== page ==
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Albert Black

Taught Inside And Outside The Classroom

Black had learned from his own experience how difficult it could be for poor students and students of color to learn and succeed in school. When he did achieve success in the form of a teaching job at a respected university, he did not stop his efforts, but continued to devote a large part of his time to helping and encouraging students and their parents, in the Seattle area and throughout the country. Among his many contributions have been organizing a mentor program in which university students work in high schools assisting younger students, starting a Father's Group at Seattle's Franklin High School to involve fathers in their children's education, and developing programs to help student athletes deal with the special pressures they face in college.

Black has also left his home state to spread his message in other areas of the country. During the mid-1990s, he was contracted to lecture on minority issues for the Detroit Public School System and the Detroit Juvenile Justice System. In 1994, he worked as a consultant for foster care providers in Wayne County, Michigan. He conducted workshops and classes for at-risk youth in Yonkers, New York, Gilroy, California, and Santa Clara County, California. In addition to these, he found time to host a weekly talk show on a Seattle African-American radio station, titled, Community Potpourri: A Conversation with Dr. Al Black, where he discusses a wider range of topics.

Success in academic institutions is often measured in terms of granting an employee "tenure." Tenure is a promise of lifetime employment, granted to a professor by the university where he or she works. When a professor is given tenure, it is not only the guarantee of a job, but also an acknowledgement of excellence in that professor's work. Most colleges and universities grant tenure based not only on a teacher's performance in class, but also on outside work, such as writing and publishing books and articles in his/her field. Because Alfred Black devoted his energies to working directly with students and the community, he did not do the sorts of theoretical research or publish the kind of works that would allow the university to grant him tenure. Black and his supporters argued that educators who dedicate themselves to teaching should be regarded as highly as those who commit their time and energies to research and writing. Though many university officials were sympathetic to Black and admired his work, they could not grant him tenure in the usual way. Instead they gave him the title of "principal lecturer" with the guarantee of employment at the university for the rest of his career.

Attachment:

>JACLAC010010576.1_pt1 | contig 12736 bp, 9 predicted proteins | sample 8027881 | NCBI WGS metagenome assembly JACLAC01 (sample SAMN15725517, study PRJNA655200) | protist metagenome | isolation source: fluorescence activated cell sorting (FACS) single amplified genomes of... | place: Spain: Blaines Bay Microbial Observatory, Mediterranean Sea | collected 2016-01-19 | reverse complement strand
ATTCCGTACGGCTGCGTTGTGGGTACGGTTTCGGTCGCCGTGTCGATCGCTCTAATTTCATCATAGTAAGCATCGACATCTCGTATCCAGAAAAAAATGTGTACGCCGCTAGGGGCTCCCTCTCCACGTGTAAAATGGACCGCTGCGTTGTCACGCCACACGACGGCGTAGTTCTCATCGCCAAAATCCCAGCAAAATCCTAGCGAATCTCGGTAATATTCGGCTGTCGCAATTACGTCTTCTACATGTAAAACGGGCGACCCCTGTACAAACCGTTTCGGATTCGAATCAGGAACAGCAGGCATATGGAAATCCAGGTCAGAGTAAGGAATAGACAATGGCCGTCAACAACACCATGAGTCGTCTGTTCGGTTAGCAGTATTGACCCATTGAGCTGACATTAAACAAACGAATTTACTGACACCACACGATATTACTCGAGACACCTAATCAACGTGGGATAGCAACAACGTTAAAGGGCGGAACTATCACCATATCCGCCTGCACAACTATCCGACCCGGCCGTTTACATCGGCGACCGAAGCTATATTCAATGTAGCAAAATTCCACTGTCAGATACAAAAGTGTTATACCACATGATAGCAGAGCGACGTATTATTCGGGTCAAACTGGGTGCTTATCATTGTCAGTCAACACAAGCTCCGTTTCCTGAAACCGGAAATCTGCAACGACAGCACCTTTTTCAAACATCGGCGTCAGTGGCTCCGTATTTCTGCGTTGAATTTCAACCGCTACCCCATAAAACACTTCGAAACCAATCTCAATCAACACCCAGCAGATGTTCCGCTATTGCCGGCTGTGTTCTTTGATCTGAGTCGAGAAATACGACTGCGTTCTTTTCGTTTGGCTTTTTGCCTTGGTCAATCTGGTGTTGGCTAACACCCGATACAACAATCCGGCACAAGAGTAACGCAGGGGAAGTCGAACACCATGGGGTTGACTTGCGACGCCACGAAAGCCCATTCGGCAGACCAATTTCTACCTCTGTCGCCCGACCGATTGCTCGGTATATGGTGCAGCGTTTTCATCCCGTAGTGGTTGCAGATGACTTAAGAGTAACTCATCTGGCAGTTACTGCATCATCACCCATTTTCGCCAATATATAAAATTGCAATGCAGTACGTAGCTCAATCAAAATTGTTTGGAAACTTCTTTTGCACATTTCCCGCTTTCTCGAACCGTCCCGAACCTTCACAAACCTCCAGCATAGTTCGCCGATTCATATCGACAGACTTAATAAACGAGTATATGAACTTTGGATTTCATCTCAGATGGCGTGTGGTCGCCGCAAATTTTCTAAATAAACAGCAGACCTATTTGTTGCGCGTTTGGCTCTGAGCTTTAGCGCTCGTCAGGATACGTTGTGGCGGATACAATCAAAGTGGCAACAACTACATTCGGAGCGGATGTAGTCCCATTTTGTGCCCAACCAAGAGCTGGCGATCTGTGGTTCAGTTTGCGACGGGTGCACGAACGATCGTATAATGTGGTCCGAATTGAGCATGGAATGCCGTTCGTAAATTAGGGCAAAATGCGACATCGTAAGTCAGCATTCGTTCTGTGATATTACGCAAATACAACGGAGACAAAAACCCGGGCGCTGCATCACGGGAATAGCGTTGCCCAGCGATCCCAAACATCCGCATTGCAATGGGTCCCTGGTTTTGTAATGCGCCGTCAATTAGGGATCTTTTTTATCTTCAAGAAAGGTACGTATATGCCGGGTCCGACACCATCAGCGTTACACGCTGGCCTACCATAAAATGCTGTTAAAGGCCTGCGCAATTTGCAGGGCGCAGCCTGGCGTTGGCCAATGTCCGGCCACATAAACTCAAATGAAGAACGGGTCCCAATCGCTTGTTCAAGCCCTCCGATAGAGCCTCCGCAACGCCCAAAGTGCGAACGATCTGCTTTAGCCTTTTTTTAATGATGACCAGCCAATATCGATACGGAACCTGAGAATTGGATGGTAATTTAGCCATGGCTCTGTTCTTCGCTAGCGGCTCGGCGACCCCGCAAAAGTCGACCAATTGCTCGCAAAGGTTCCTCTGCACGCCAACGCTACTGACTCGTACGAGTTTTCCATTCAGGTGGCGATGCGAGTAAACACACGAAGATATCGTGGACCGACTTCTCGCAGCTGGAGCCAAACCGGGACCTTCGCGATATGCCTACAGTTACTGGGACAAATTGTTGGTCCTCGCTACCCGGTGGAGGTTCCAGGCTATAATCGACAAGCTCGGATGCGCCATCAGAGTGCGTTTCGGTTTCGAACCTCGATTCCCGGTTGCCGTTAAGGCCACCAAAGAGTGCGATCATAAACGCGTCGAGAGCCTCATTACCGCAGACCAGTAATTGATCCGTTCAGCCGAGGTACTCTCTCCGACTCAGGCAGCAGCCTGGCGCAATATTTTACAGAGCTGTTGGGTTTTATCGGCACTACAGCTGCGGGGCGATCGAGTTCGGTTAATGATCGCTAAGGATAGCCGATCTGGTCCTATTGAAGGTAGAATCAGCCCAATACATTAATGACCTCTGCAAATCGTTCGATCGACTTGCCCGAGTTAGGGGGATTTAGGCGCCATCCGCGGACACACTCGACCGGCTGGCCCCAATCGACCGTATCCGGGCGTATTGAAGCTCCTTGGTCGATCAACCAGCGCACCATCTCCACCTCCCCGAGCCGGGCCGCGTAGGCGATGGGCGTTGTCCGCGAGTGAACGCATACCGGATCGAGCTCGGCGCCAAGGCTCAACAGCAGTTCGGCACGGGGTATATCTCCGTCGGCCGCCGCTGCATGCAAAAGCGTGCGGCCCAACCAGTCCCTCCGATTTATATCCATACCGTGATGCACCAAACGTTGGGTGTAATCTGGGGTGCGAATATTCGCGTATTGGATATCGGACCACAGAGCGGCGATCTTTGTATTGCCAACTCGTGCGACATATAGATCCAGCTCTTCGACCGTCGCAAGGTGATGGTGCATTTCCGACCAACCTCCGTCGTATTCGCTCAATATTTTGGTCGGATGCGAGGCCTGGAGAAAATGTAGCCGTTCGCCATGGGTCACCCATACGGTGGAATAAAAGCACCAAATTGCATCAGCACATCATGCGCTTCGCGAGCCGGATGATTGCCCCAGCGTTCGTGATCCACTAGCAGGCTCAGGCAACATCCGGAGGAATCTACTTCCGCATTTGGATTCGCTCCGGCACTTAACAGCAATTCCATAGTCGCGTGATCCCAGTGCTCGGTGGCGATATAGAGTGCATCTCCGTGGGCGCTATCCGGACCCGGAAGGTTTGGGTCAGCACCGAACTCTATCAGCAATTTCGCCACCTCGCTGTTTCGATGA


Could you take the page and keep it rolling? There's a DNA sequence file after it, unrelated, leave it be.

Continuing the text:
Seattle Post-Intelligencer (WA), July 12, 2003.


"Albert Black," Columns: The University of Washington Alumni Magazine, http://www.washington.edu/alumni/columns/june99/black.html (March 23, 2005).

"Black's Goal: Better Life for All Children" University Week, http://depts.washington.edu/uweek/archives/1999.06.JUN_03/article15.html (February 25, 2005).

"Black Named Principal Lecturer," University Week, http://admin.urel.washington.edu/uweek/archives/issue/uweek_story_small.asp?id=1220 (March 23, 2005).

"Black Named UW's First Principal Lecturer," A&S Perspectives, http://www.artsci.washington.edu/newsletter/Autumn03/Awards.htm#Black (March 23, 2005).

"Black Parents' Fragile Link to Schools," Seattle Post-Intelligencer, http://seattlepi.nwsource.com/disciplinegap/61941_parents12.shtml (March 23, 2005).


Information for this profile was obtained through an interview with Albert W. Black, Jr., on February 25, 2005.

—Tina Gianoulis

Additional topics

Brief BiographiesBiographies: Shennen Bersani (1961-) Biography - Personal to Mark Burgess Biography - PersonalAlbert Black Biography - Encouraged Early To Get An Education, Success In High School Led To College, Became Interested In Sociology